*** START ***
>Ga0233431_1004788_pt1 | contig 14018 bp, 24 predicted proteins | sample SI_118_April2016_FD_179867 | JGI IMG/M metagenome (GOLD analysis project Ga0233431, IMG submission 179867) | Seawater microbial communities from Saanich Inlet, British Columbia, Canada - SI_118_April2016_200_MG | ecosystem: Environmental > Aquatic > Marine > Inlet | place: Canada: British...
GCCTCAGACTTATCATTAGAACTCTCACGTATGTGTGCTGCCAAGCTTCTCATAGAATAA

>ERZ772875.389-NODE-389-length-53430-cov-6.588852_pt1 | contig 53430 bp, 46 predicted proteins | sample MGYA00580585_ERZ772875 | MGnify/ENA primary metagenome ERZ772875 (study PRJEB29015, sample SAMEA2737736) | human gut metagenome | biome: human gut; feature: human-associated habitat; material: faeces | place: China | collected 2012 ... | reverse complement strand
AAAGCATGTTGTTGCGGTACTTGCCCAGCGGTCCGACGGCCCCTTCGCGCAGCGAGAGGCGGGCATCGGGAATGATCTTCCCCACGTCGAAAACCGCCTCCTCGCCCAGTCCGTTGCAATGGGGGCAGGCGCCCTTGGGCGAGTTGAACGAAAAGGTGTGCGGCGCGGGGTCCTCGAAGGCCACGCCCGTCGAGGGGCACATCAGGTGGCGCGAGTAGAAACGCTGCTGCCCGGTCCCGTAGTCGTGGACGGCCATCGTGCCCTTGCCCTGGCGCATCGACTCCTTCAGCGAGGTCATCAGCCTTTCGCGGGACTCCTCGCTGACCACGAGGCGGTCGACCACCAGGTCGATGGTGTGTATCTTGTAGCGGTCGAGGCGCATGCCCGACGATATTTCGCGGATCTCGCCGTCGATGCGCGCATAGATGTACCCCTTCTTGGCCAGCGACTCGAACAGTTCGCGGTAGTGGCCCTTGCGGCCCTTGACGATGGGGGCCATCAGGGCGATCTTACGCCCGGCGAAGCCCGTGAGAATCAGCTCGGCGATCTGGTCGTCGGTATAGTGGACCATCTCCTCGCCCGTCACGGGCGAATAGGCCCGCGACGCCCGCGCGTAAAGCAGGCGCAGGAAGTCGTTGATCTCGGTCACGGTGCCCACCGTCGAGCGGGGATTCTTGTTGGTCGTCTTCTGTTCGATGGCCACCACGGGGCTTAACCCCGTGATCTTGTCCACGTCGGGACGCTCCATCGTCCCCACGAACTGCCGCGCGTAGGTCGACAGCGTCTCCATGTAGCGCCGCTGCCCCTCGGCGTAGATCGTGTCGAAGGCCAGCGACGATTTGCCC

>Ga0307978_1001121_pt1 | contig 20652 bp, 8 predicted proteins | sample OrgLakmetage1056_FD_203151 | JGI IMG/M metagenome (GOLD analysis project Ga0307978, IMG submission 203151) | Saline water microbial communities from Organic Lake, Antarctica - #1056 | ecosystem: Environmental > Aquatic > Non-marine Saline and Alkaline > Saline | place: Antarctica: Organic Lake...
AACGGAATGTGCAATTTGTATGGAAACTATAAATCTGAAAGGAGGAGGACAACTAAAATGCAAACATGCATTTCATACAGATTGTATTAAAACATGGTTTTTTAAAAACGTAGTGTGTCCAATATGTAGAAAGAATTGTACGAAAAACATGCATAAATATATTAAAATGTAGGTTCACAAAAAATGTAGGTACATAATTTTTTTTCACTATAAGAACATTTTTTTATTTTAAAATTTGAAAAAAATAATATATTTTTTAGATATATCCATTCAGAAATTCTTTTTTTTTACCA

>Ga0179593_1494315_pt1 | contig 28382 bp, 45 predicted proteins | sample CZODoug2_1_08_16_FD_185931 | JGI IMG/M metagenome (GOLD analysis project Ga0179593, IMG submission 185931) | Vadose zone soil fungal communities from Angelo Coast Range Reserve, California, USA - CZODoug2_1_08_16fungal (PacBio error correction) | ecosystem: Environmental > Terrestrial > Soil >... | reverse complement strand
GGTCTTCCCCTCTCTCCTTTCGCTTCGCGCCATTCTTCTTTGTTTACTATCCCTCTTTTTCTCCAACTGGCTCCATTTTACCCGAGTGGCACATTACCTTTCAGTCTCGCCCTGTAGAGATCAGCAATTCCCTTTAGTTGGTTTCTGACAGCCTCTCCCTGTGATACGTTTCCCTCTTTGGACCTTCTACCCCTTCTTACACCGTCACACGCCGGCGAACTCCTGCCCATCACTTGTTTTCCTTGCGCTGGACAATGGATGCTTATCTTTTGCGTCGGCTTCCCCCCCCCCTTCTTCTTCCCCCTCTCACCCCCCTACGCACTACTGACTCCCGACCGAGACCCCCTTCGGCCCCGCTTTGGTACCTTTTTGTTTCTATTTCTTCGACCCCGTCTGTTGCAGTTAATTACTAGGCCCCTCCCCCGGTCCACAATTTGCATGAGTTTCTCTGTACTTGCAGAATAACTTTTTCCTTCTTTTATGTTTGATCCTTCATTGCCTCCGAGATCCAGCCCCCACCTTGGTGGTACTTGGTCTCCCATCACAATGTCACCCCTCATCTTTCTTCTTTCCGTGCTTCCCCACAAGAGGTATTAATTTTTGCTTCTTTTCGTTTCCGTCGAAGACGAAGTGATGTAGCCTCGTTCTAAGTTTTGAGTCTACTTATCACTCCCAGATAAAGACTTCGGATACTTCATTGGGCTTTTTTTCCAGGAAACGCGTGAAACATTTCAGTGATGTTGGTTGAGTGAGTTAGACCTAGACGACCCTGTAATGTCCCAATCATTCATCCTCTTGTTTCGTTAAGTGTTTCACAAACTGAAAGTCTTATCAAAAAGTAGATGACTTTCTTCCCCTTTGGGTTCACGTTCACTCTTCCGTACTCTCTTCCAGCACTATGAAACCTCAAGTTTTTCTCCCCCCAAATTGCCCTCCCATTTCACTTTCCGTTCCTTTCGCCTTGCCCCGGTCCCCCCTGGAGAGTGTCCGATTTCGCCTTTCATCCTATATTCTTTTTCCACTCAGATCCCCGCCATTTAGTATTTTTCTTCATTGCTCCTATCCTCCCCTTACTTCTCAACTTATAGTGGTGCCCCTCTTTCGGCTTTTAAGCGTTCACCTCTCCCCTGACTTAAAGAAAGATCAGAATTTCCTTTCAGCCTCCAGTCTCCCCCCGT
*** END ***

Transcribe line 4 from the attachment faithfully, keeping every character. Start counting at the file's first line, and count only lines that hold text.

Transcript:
AAAGCATGTTGTTGCGGTACTTGCCCAGCGGTCCGACGGCCCCTTCGCGCAGCGAGAGGCGGGCATCGGGAATGATCTTCCCCACGTCGAAAACCGCCTCCTCGCCCAGTCCGTTGCAATGGGGGCAGGCGCCCTTGGGCGAGTTGAACGAAAAGGTGTGCGGCGCGGGGTCCTCGAAGGCCACGCCCGTCGAGGGGCACATCAGGTGGCGCGAGTAGAAACGCTGCTGCCCGGTCCCGTAGTCGTGGACGGCCATCGTGCCCTTGCCCTGGCGCATCGACTCCTTCAGCGAGGTCATCAGCCTTTCGCGGGACTCCTCGCTGACCACGAGGCGGTCGACCACCAGGTCGATGGTGTGTATCTTGTAGCGGTCGAGGCGCATGCCCGACGATATTTCGCGGATCTCGCCGTCGATGCGCGCATAGATGTACCCCTTCTTGGCCAGCGACTCGAACAGTTCGCGGTAGTGGCCCTTGCGGCCCTTGACGATGGGGGCCATCAGGGCGATCTTACGCCCGGCGAAGCCCGTGAGAATCAGCTCGGCGATCTGGTCGTCGGTATAGTGGACCATCTCCTCGCCCGTCACGGGCGAATAGGCCCGCGACGCCCGCGCGTAAAGCAGGCGCAGGAAGTCGTTGATCTCGGTCACGGTGCCCACCGTCGAGCGGGGATTCTTGTTGGTCGTCTTCTGTTCGATGGCCACCACGGGGCTTAACCCCGTGATCTTGTCCACGTCGGGACGCTCCATCGTCCCCACGAACTGCCGCGCGTAGGTCGACAGCGTCTCCATGTAGCGCCGCTGCCCCTCGGCGTAGATCGTGTCGAAGGCCAGCGACGATTTGCCC